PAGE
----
Look at what it says about the father when he sees his son returning.
“And he (the prodigal son)arose and came to his father. But when he was still a great way off, his father saw him and had compassion, and ran and fell on his neck and kissed him.” (Luke 15:20 NKJV)
The father accepted his son just the way he was, and with no conditions attached, lovingly welcoming him back into the family.
Do you realize just how dirty and smelly this young man was? It says that he served on a pig farm, wishing he could eat what the pigs were eating.
Let me share a couple of thoughts about this.
First, there were no showers, scented soap, or antiperspirants for the son to get himself clean prior to his return. He smelled bad, and yet the father hugged on him and even kissed his dirty smelly cheek.
Second, the son worked on a pig farm, an animal the Bible calls unclean. But the father didn’t care about religious rules; instead he loved and accepted his son unconditionally.
Our heavenly Father is just waiting for our return. For us to come back to our senses and from out of the pigsty of this world, and He puts no conditions on our having to clean ourselves up.
“But God demonstrates His own love toward us, in that while we were still sinners, Christ died for us.” (Romans 5:8 NKJV)
Also, there isn’t anything we can do that will ever disqualify us from our return. In our maxim we quote every Sunday, we look at what the Apostle John’s first letter says that while our heart may condemn us from all the bad stuff we have done, God is greater than our heart, and knows what really lies inside, and that is our desire to be forgiven and accepted by our heavenly Father (1 John 3:20).
The story of the prodigal son goes on to say that the father waited for the son’s return. In other words, He kept his eyes peeled for just this event.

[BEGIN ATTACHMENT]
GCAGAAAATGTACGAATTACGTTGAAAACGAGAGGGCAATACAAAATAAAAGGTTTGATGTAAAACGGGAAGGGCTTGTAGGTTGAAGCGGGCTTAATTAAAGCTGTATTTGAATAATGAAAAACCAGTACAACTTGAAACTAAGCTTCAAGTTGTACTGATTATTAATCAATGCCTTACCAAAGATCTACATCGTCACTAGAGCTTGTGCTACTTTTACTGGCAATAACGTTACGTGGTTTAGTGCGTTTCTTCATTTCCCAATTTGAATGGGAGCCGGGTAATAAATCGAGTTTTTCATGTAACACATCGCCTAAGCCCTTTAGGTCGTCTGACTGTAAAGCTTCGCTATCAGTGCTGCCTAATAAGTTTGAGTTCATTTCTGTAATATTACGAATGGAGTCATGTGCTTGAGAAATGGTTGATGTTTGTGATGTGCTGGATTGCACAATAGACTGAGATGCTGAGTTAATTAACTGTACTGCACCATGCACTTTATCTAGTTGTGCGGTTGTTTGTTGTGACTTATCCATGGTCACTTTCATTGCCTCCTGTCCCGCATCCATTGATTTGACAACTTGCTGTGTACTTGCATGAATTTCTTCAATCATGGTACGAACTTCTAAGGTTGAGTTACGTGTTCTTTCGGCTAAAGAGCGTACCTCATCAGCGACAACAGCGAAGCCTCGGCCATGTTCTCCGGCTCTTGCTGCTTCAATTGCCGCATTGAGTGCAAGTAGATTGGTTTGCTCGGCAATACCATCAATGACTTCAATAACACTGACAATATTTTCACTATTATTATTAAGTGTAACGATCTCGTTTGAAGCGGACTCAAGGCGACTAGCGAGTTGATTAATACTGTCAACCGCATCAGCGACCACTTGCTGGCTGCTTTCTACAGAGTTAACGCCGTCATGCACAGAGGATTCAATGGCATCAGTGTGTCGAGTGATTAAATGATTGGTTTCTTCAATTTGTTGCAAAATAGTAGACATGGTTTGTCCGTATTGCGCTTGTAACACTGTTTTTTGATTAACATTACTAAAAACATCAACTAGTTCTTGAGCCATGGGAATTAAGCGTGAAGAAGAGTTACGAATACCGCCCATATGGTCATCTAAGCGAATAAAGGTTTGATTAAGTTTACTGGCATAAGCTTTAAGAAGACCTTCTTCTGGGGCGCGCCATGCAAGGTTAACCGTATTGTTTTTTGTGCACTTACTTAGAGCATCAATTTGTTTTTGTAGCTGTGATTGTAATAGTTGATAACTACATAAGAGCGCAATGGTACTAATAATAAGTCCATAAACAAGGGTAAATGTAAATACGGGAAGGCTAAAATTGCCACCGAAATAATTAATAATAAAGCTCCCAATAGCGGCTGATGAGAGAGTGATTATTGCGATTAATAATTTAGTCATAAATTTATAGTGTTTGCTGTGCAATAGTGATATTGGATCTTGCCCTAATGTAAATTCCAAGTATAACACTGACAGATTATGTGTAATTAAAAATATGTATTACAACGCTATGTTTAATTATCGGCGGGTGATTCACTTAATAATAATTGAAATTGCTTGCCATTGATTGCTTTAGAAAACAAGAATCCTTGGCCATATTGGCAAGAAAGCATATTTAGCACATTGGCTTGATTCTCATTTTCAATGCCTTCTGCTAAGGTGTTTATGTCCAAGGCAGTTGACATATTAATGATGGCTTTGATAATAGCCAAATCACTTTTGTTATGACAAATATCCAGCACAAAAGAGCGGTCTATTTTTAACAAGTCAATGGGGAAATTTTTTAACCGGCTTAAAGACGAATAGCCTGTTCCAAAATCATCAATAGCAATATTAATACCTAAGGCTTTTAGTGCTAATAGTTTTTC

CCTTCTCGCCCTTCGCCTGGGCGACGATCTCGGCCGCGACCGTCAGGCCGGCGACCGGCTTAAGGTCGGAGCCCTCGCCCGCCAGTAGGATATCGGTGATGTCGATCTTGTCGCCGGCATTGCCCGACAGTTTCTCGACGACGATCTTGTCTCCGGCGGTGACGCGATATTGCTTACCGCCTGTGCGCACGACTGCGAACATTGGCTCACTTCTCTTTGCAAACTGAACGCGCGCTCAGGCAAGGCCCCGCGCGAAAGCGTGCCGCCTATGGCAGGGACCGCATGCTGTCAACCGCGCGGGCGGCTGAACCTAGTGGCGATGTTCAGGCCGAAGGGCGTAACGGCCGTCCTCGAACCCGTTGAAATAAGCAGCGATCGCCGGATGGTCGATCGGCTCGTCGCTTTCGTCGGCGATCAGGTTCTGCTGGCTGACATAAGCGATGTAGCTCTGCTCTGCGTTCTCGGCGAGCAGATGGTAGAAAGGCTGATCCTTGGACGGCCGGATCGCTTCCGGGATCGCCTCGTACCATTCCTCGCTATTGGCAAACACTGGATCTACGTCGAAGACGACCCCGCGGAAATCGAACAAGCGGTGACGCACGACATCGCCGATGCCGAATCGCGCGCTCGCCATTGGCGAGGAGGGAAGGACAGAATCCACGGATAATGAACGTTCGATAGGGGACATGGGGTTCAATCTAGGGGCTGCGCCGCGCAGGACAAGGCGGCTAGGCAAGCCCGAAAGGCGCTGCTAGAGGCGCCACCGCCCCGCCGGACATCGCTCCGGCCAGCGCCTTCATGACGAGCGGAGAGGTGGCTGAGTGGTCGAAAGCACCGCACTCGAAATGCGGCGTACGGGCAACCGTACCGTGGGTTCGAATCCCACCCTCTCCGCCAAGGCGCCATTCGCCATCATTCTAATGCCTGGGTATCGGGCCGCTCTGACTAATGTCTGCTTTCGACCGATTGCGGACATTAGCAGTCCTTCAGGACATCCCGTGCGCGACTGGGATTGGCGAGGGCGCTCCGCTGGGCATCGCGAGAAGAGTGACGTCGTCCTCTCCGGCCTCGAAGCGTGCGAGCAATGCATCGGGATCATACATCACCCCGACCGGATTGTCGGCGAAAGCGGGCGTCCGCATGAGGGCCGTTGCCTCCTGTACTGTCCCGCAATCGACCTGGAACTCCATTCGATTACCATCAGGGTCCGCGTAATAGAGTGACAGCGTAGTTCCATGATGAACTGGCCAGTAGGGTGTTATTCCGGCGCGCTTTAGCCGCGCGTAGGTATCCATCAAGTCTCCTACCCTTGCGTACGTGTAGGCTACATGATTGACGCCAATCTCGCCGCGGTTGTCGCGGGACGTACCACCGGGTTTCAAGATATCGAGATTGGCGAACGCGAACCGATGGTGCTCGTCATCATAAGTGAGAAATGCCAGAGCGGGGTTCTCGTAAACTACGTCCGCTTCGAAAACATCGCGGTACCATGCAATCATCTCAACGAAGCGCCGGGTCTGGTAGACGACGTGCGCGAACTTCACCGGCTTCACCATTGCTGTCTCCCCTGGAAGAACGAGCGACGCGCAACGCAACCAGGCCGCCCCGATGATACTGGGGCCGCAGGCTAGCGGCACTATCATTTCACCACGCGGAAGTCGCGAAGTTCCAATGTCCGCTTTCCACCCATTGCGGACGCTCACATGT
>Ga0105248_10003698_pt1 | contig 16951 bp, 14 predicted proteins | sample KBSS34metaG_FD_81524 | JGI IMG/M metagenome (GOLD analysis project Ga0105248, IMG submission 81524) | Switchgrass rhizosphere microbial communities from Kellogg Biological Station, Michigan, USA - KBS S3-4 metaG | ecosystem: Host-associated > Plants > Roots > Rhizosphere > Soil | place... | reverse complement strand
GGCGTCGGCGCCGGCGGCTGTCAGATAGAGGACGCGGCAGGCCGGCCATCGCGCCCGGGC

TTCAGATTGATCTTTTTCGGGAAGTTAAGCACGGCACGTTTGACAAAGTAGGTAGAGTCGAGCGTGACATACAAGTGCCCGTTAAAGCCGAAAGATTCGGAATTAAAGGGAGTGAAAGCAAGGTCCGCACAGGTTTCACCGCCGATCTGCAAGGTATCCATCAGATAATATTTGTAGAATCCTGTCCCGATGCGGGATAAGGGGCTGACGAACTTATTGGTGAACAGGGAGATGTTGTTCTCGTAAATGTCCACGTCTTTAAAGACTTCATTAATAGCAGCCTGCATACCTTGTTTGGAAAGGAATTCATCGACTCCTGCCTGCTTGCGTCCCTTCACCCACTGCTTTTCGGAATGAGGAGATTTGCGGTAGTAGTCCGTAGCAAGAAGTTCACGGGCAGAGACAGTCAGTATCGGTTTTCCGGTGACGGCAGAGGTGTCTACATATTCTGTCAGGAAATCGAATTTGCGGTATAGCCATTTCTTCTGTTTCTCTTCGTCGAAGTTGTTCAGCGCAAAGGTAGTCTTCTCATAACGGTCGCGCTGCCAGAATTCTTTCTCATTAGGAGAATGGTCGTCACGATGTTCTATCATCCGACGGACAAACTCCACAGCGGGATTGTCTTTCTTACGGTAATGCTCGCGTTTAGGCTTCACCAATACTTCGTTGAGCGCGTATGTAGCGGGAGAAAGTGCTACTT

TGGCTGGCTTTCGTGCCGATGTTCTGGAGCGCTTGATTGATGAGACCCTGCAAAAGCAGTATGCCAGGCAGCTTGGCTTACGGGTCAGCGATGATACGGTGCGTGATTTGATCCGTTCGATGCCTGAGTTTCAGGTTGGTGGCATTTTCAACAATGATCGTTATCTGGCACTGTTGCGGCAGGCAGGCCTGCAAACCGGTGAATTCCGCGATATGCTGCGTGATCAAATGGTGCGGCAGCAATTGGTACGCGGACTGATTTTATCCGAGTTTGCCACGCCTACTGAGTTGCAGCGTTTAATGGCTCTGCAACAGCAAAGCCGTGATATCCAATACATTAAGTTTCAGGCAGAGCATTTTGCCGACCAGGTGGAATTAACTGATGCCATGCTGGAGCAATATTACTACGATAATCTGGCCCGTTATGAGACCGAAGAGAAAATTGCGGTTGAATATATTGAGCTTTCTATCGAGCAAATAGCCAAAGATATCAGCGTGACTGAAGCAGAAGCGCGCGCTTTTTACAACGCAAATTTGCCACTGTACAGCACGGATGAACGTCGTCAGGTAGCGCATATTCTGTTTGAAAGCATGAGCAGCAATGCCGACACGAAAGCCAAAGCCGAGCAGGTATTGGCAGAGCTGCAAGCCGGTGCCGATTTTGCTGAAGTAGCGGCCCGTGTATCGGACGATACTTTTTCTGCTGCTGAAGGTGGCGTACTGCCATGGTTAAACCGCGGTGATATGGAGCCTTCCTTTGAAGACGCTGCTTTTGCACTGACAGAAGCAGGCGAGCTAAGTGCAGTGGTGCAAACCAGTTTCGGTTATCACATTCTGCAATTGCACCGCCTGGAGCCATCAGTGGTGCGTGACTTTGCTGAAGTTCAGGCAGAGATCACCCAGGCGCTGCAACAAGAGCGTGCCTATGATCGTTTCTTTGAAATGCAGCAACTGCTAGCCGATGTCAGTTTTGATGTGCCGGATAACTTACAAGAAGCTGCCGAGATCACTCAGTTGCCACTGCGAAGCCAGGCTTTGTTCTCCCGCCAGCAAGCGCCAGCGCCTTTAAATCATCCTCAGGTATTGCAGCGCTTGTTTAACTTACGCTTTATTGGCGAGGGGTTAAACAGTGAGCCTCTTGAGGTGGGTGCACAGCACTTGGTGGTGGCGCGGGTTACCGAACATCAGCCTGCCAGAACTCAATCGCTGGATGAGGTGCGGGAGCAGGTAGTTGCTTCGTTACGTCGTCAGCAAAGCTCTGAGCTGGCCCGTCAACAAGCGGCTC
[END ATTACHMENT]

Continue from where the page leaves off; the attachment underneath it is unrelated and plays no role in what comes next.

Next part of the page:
Years ago, a dear friend and pastor, John Parenti, wrote “When God Ran.” The lyrics go, “The only time I ever saw Him run was when He ran to me. – Took me in His arms, held my head to His chest and said ‘My son’s come home again.’ – Looked in my face, wiped the tears from my eyes with forgiveness in His voice He said ‘Son, do you know I still love you?’”
God the Father never takes His eyes off of us and always sees. But, our heavenly Father doesn’t sit up in heaven waiting, but actively searches us out, and delivers.
“For we ourselves were also once foolish, disobedient, deceived, serving various lusts and pleasures, living in malice and envy, hateful and hating one another. But when the kindness and the love of God our Savior toward man appeared, not by works of righteousness which we have done, but according to His mercy He saved us, through the washing of regeneration and renewing of the Holy Spirit, whom He poured out on us abundantly through Jesus Christ our Savior.” (Titus 3:3-6 NKJV)
Notice it says that He saved us; we didn’t save ourselves. Yes we need to come to our senses about our sinful condition, but it is our heavenly Father that delivers.